Review of The Girl Who Smiled Beads

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Rating

9

Qualities

  • Eloquent
  • Engaging
  • Insider's Take

Review

Clemantine Wamariya was an inquisitive, rambunctious child who loved playing in the yard with her older brother and pestering her older sister Claire. Then one day, the schools closed, and her life changed forever. She and Claire were forced to flee as war, murder, betrayal and madness exploded around them. Writing with journalist Elizabeth Weil, Wamariya tells the story of the struggles she endured to survive the Rwandan genocide. She offers a deeply personal memoir about human nature amid the pressures of war, poverty and homelessness. Given the grimness of the tale, her often lyrical language and penetrating insights provide a surprisingly humane and generous narrative. Her deeply felt, articulate and singular saga will appeal to anyone who cares about the growing global refugee crisis, contemporary African history, immigration policies and the human determination to keep the soul alive in the midst of horror. Clemantine Wamariya gives refugee statistics an unforgettable human face and meaning.

About the Authors

Human rights advocate and public speaker Clemantine Wamariya uses storytelling to bring communities together. Elizabeth Weil is a writer-at-large for The New York Times Magazine and an award-winning journalist.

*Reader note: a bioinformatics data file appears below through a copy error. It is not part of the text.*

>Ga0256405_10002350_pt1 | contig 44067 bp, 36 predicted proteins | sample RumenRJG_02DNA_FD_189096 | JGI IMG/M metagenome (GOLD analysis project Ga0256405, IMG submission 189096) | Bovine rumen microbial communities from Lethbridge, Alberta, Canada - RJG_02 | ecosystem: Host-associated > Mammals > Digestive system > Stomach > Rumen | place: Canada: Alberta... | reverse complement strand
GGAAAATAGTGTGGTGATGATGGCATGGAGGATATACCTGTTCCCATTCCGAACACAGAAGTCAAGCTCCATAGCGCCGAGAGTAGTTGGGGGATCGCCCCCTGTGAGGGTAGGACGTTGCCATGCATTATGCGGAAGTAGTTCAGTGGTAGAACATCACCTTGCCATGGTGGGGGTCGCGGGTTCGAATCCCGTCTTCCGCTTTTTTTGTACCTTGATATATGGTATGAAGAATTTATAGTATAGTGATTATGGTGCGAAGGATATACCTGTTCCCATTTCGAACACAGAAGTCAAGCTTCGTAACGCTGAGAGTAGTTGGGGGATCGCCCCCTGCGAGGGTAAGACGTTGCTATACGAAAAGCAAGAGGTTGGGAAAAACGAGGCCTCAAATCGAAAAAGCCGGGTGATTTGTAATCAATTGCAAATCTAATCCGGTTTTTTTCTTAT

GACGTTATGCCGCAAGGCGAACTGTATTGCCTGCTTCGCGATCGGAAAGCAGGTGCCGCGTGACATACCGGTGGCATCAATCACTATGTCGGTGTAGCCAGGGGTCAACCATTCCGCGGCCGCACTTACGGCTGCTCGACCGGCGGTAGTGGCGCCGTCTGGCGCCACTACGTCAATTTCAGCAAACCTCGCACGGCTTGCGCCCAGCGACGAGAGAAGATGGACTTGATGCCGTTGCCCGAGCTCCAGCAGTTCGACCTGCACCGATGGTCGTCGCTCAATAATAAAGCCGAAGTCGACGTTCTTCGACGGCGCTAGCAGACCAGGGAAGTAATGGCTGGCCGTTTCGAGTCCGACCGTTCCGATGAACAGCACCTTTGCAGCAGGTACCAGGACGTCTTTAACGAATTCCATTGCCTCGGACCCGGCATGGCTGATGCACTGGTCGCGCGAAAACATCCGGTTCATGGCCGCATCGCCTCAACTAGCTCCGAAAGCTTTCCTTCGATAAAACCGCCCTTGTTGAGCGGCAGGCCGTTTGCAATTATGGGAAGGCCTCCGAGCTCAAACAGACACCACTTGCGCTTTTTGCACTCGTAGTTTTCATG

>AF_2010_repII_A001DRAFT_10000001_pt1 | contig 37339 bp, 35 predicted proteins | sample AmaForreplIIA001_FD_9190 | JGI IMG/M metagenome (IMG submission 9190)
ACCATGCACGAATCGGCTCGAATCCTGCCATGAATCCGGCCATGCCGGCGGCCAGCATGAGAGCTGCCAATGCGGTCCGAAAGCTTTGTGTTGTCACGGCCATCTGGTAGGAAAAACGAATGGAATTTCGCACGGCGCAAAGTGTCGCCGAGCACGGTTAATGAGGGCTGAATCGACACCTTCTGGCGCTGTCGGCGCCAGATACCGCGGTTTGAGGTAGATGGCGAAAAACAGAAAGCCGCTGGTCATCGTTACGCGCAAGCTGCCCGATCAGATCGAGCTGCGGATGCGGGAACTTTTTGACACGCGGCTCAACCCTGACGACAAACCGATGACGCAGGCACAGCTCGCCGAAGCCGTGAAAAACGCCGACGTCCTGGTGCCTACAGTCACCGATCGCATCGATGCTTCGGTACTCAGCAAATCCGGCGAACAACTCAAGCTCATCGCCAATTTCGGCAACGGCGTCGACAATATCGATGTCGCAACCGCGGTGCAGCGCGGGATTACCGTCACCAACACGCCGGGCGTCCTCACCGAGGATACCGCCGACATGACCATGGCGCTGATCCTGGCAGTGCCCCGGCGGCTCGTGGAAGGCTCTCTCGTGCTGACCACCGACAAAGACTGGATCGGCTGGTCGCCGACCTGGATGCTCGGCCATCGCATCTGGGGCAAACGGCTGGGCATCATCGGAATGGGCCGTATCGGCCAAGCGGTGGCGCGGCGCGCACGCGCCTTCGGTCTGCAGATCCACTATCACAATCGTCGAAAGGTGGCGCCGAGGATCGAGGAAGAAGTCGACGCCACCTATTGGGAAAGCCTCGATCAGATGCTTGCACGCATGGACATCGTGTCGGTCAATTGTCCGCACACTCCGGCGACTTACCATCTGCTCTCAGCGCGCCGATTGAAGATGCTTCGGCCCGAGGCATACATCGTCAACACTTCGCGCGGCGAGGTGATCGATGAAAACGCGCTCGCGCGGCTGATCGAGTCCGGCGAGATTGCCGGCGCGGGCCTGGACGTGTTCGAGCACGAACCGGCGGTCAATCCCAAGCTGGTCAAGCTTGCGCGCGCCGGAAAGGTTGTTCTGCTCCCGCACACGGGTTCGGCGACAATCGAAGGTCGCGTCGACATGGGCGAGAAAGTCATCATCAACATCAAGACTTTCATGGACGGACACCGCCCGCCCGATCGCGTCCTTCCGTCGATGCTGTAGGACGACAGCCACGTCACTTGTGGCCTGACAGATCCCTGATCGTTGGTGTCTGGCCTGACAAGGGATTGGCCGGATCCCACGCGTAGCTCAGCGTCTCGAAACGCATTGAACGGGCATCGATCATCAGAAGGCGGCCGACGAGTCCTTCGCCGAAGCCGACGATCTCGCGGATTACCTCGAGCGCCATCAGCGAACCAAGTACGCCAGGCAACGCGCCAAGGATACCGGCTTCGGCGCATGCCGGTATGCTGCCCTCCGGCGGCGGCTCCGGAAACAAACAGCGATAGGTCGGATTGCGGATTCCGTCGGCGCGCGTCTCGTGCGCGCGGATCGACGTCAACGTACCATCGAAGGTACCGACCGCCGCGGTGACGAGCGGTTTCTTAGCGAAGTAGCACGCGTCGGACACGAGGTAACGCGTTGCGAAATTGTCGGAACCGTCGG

The End of Childhood

Clemantine Wamariya begins her book with the writing contest she won in 2006  with an essay she based on Holocaust survivor Elie Wiesel’s autobiographical story Night. As a result, Oprah Winfrey’s staff invited her and her sister Claire to appear on Winfrey’s talk show. They were refugees of the Rwandan genocide, and Winfrey dramatically reunited them with their family on her show. They hadn’t been together since 1994, when the Rwandan civil war broke out.

Wamariya recounts growing up in Rwanda in a middle-class household. She played with her older brother Pudi and older sister, Claire, who was wise beyond her 14 years. Clemantine’s beloved nanny, Mukamana, spun stories that encouraged the child’s inquisitive mind. One day, Mukamana disappeared. Clemantine’s parents told her she could no longer play with her best friend. She stopped going to kindergarten or even going outside. The “conflict” had come to Rwanda. Clemantine was six.


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